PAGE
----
Data Backup and Security Blog

Read Our Latest HIPAA-HITECH Compliance eNewsletter

Thursday, December 2nd, 2010

Dear Data-Diligent Reader,

In December of 2010, Data Mountain LLC was officially merged into Clearwater Compliance LLC. Clearwater supports and sells the Data Mountain line of data backup and recovery services.

Read the latest news about Clearwater Compliance.

Link to our acclaimed resources and educational site AboutHIPAA.com to access a vast array of HIPAA-HITECH data protection and security updates, alerts and tips of importance to everyone striving to protect their valuable business, client and patient data. Please enjoy our analysis and links to industry articles and white papers that we've researched and assembled for you. I'm confident you'll find a nugget or two among them!

Read our latest HIPAA-HITECH Compliance newsletter and sign up to subscribe and be the first to receive it each month.

Read about and register to attend one of our Upcoming Complimentary Live HIPAA-HITECH Compliance Educational Webinars. Or, view one of our Pre-Recorded Live HIPAA-HITECH Educational Webinars.

If you are specifically interested in learning more about data backup, you can review our latest presentation of The Truth About HIPAA-HITECH Data Backup Requirements.

We would love to hear your thoughts. Please comment below!

Benefit from our expertise… DOWNLOAD FREE ARTICLE: "The Truth About the HIPAA Security Rule, The HITECH Act and Data Backup".


bob.chaput@datamountain.com | (800) 704-3394 | Follow Bob on Twitter: twitter.com/BobChaput


 

How to Compare Server Online Backup and Recovery Service Providers

Thursday, November 18th, 2010

Dear Data-Diligent Reader,

IT professionals are increasingly looking to online backup and recovery (or “cloud storage”) services when it comes to server data protection. These solutions are especially relevant for small to medium-sized businesses and for the remote offices of larger enterprises. But with all the choices today, how do you decide what is right for your company?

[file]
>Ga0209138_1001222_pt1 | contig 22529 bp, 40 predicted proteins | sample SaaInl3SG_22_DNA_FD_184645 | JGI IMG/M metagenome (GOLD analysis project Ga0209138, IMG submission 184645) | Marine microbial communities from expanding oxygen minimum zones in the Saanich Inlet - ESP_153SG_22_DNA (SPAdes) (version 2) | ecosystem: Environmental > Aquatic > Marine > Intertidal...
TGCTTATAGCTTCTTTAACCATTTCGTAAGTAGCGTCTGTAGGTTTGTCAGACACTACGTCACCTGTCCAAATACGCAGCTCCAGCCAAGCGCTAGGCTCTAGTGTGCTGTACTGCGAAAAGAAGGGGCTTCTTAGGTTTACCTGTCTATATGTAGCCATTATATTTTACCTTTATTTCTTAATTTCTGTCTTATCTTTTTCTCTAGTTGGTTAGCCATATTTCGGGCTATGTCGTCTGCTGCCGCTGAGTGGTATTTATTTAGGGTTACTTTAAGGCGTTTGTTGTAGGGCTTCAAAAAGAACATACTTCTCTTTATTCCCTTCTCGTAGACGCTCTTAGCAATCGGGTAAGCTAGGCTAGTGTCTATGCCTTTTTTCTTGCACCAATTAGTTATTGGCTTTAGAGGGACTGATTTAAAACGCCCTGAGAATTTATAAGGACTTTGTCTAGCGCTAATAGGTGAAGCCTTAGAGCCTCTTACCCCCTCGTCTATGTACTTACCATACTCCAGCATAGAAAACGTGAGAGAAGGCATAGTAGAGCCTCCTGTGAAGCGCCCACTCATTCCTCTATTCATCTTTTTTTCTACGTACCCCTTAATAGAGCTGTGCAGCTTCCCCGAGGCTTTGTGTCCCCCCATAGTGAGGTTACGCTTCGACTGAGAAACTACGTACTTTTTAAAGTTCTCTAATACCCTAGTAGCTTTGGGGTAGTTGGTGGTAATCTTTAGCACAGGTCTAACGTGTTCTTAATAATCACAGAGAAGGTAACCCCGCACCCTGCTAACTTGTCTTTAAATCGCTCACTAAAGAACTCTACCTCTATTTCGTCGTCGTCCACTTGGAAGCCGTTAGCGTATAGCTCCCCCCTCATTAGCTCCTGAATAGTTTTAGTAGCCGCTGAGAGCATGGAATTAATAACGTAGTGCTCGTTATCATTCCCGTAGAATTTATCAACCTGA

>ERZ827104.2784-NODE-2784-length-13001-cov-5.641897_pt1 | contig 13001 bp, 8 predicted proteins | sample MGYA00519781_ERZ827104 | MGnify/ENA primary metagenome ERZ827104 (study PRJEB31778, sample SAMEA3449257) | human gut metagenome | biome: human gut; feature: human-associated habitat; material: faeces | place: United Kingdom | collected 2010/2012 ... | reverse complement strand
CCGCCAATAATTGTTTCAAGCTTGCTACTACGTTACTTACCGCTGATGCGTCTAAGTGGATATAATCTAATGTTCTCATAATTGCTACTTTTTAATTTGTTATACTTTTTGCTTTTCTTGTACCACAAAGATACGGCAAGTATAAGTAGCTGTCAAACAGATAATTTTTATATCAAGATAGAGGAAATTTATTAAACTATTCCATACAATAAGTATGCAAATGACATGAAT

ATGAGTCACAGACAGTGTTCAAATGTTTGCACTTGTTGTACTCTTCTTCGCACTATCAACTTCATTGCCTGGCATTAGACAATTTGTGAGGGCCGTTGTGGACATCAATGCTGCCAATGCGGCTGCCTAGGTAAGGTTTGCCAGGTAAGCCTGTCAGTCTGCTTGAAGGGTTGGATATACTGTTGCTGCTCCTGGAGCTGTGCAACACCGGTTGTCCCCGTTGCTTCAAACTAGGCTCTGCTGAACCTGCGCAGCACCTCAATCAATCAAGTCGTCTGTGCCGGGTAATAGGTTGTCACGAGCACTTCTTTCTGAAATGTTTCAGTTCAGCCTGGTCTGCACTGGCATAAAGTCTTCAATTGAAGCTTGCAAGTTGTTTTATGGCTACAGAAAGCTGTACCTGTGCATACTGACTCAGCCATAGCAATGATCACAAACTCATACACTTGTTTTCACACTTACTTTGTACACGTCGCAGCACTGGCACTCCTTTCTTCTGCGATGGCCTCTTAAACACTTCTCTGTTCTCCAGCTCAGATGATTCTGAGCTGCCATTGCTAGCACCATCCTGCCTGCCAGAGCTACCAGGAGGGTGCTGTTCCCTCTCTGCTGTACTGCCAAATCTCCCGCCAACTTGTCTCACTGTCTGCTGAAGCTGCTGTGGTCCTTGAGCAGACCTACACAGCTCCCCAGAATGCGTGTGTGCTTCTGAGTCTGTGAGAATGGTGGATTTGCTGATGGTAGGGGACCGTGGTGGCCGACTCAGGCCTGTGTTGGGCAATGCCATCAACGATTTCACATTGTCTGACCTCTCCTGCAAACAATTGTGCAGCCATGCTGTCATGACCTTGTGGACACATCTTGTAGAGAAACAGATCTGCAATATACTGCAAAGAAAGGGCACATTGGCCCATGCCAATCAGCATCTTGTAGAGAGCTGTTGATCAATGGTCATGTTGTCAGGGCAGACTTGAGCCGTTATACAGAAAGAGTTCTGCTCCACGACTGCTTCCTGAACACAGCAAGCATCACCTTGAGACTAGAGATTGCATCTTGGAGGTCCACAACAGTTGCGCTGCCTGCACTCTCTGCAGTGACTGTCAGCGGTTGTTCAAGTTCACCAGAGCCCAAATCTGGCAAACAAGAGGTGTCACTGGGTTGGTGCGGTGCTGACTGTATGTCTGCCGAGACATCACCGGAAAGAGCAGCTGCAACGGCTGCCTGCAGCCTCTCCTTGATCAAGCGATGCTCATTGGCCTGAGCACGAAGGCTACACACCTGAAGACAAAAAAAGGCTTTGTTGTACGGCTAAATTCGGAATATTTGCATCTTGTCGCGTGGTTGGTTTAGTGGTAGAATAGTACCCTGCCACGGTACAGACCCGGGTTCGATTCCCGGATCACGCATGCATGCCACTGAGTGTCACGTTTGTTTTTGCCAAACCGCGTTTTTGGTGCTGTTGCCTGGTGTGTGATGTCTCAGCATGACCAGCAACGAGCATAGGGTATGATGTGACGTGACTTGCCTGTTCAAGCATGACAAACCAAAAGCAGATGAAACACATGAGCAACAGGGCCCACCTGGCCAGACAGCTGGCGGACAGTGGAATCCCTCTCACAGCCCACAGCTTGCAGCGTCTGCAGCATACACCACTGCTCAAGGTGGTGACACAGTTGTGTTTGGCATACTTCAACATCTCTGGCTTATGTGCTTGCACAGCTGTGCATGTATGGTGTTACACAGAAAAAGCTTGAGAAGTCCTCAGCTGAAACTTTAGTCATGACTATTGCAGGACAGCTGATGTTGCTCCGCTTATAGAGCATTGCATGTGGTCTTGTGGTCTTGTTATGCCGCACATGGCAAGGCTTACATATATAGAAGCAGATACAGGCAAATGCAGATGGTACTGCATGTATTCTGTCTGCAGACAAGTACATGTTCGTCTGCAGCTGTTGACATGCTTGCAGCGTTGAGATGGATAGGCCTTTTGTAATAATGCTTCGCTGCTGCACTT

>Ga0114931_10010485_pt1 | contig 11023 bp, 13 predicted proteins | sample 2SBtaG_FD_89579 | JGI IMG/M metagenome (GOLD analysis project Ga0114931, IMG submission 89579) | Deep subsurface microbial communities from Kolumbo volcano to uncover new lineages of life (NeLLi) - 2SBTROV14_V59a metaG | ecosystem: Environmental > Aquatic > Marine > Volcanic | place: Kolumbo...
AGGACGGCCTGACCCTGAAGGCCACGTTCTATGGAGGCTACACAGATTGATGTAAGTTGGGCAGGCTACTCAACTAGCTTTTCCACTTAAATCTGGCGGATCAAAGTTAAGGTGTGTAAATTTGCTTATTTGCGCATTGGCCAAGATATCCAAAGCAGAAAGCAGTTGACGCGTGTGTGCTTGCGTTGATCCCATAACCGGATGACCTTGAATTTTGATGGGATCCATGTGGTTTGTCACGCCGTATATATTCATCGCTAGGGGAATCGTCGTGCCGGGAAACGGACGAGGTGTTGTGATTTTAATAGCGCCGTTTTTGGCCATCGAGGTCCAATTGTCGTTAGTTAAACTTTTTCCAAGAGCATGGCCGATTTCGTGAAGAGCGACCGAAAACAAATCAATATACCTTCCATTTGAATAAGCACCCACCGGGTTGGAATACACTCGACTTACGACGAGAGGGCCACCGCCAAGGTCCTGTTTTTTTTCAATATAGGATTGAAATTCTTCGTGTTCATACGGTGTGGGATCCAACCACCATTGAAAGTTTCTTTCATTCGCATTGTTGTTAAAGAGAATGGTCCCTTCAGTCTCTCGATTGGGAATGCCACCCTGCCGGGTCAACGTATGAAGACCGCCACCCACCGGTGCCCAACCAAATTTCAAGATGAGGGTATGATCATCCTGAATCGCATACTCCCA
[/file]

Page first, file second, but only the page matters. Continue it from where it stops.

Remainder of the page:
The factors driving interest in online backup and recovery solutions include: workforce dependency on 24×7 access to business data; price and consistency of a Software-as-a-Service (SaaS) subscription model over costlier onsite options; and easier compliance with burgeoning requirements to protect distributed information (in all formats) and ensure business continuity.

The scope, strengths, and weaknesses of the various categories of online backup and recovery service provider should be evaluated in the context of the current and forward-looking requirements of corporate customers. Requirements range from full system (versus data only) backup and restore to comprehensive business continuity best practices and support. Understanding these strengths and weaknesses can help businesses clarify their server protection requirements and better align their selection criteria and focus with their business goals.

Unlike workstations and laptops, servers:

• Are usually left running, rather than frequently powered on and off, and are not mobile
• Require broader bandwidth requirements due to the volume of the data to be protected
• Store a wide variety of data types of varying importance and recovery or retention requirements